A Tale of Deception and Two Containers

Club K Missile System

As any reader of Think Defence will know, I am constantly on the look out for container related stories, but hadn’t seen anything interesting enough to write about for a while. Then, like buses, two came along at once.

The Club-K

The Club-K anti ship missile system has been in and out of the news for over a year and was accompanied by a slick marketing video to shake the panic tree.

Putting anti ship missiles inside ISO containers does not suddenly solve the other problems of target acquisition and avoidance of offensive and self defence systems from the opposing side but, it puts an interesting slant on negating the overwhelming ISTAR advantages of Western forces and when viewed in likely scenarios where rules of engagement mean target identification is paramount, is potentially very effective at denying access to shipping, or increasing the effort and risk needed to assure that access.

At the recent Technology in Machine-Building 2012 exhibition,  Morinformsistema-Agat, showed another version of the Club-K using a smaller missile, the Kh-35UE cruise missile (NATO SS-N-25 Switchblade) which is equipped with a more advanced seeker, in a 20 foot ISO container.

Club K Missile System - Kh-35UE cruise missile
Club K Missile System – Kh-35UE cruise missiles

The system revealed last year at the MAKS Moscow air show showed four supersonic 3M54TE missiles in a 40′ ISO container.

Club K Missile System - 3M54TE missiles
Club K Missile System – 3M54TE missiles

RIA Novosti reported that although the system is not in service with the Russian armed forces a company representative said;

However, we are in active talks with foreign clients from the Asia-Pacific region

Some might see this as a gimmick and focus on the ability to put these on a ship but I think that misses the point, failing to appreciate how this packaging, for that is all it is, could provide a headache for any forces attacking a nation thus equipped.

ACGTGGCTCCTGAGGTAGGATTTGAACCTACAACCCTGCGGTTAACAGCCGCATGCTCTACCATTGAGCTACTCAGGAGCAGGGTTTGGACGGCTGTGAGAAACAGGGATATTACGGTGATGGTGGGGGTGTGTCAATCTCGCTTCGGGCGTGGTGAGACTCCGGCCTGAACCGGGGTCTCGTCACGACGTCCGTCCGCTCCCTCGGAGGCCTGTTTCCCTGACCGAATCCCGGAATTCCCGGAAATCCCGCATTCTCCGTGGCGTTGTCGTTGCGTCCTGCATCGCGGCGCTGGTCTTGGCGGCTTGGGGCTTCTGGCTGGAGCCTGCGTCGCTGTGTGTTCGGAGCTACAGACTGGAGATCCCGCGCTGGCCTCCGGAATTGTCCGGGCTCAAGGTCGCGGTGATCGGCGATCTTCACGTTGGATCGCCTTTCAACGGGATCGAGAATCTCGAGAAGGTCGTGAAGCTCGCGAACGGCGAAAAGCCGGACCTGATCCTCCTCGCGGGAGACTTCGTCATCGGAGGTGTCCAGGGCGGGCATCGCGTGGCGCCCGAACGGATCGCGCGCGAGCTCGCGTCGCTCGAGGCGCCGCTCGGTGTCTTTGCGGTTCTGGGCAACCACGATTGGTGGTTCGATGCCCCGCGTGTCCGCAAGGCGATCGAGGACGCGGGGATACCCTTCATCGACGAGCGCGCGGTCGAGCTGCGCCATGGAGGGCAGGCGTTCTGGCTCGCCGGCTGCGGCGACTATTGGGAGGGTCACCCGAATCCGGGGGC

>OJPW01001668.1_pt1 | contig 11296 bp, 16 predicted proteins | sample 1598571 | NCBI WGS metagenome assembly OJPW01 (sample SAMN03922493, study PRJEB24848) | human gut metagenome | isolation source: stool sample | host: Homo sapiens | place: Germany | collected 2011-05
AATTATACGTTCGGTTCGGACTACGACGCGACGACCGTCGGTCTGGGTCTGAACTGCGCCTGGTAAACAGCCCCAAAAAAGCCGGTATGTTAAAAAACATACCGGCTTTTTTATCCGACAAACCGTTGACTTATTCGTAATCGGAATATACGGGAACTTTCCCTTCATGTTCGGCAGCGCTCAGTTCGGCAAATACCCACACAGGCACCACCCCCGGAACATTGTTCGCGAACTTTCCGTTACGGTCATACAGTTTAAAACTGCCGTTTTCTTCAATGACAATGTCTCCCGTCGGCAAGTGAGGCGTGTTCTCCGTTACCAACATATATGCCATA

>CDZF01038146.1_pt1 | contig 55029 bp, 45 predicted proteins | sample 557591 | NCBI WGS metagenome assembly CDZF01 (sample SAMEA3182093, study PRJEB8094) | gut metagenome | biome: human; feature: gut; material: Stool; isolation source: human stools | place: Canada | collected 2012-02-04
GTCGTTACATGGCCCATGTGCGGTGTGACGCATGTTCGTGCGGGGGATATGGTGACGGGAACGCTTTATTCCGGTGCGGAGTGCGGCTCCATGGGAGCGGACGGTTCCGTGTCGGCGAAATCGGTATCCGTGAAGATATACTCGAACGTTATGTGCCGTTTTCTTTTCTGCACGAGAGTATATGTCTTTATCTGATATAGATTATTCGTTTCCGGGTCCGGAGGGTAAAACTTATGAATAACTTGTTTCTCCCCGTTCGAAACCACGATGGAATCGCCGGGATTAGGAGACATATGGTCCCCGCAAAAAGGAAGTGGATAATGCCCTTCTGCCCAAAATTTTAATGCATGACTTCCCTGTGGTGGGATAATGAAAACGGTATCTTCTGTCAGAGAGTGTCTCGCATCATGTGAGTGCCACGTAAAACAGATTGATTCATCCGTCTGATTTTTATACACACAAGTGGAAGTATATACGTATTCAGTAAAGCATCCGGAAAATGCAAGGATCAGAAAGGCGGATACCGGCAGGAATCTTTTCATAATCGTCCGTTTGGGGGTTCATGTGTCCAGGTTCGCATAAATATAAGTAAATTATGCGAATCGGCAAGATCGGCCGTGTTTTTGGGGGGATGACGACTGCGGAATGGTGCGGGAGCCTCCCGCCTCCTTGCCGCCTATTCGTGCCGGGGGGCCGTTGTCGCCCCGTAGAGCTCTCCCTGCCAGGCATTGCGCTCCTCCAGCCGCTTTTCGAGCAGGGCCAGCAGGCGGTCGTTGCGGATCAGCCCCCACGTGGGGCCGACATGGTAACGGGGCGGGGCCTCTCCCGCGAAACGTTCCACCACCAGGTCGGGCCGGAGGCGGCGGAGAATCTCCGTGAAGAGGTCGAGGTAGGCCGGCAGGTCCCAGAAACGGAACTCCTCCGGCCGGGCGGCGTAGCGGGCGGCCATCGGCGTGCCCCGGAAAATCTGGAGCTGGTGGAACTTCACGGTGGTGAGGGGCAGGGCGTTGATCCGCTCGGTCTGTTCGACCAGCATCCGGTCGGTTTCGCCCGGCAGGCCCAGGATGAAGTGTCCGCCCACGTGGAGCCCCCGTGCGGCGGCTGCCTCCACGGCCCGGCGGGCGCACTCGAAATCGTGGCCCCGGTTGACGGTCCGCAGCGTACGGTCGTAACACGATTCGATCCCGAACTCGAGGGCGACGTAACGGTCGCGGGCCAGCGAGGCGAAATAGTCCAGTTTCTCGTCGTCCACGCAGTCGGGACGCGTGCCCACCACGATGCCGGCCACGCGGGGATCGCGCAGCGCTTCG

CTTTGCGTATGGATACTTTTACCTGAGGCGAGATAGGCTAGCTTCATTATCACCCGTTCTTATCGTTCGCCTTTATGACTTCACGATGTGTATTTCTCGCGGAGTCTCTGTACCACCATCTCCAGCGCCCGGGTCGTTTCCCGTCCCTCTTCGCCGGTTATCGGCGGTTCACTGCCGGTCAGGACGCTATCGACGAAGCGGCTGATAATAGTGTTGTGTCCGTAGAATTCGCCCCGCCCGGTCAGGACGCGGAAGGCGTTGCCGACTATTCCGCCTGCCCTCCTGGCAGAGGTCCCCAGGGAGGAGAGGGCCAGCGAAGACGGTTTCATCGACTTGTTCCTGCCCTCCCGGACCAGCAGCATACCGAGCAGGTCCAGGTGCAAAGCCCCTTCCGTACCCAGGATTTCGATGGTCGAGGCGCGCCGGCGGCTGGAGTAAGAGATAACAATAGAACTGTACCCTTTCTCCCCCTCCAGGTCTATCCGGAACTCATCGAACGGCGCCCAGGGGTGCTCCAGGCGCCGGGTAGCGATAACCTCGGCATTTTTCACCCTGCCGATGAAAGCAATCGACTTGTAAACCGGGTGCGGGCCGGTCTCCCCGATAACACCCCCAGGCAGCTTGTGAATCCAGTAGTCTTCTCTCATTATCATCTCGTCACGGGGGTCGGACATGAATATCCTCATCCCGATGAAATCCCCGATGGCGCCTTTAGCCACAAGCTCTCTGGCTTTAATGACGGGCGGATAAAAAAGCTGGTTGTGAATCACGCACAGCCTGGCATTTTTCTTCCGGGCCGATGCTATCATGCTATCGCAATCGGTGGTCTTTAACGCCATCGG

One of the huge advantages Western forces enjoy over contemporary enemies is that of ISTAR. Libya was a stark illustration of this, any conventional forces were rapidly located, identified, classified and where necessary, destroyed by a combination of means.

Once found, a missile launcher/erector looks exactly like what it actually is, there is no ambiguity about working out what something like this is…

Shore Based Anti Ship Missile
Shore Based Anti Ship Missile

or this

SSN25 BASTION Missile System Brochure Page 1 BASTION Missile System Brochure Page 2

Our systems are programmed to recognise the distinctive shapes and signatures.

Put them inside the ubiquitous ISO container however, and things get complicated.

In a crowded, complex, congested and contested area of operations how would we first identify one of these?

Typical container and truck
Typical container and truck

In an area like this…

Containers in a city
Containers in a city

Identify it for what it actually is and then attack it.

The art of simple physical equipment deception has pretty much been abandoned by Western forces since WWII

Inflatable Sherman Decoy